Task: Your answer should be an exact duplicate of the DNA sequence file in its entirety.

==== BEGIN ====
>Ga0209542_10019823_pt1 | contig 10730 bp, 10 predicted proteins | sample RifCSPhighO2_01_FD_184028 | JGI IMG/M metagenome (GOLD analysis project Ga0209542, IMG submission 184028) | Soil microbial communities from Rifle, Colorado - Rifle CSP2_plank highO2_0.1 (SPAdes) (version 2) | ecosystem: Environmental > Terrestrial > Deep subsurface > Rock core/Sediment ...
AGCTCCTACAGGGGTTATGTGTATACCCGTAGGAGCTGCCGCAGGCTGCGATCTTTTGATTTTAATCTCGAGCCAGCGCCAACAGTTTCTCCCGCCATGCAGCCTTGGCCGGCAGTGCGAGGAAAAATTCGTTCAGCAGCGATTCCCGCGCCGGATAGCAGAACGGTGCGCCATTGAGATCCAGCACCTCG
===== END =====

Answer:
>Ga0209542_10019823_pt1 | contig 10730 bp, 10 predicted proteins | sample RifCSPhighO2_01_FD_184028 | JGI IMG/M metagenome (GOLD analysis project Ga0209542, IMG submission 184028) | Soil microbial communities from Rifle, Colorado - Rifle CSP2_plank highO2_0.1 (SPAdes) (version 2) | ecosystem: Environmental > Terrestrial > Deep subsurface > Rock core/Sediment ...
AGCTCCTACAGGGGTTATGTGTATACCCGTAGGAGCTGCCGCAGGCTGCGATCTTTTGATTTTAATCTCGAGCCAGCGCCAACAGTTTCTCCCGCCATGCAGCCTTGGCCGGCAGTGCGAGGAAAAATTCGTTCAGCAGCGATTCCCGCGCCGGATAGCAGAACGGTGCGCCATTGAGATCCAGCACCTCG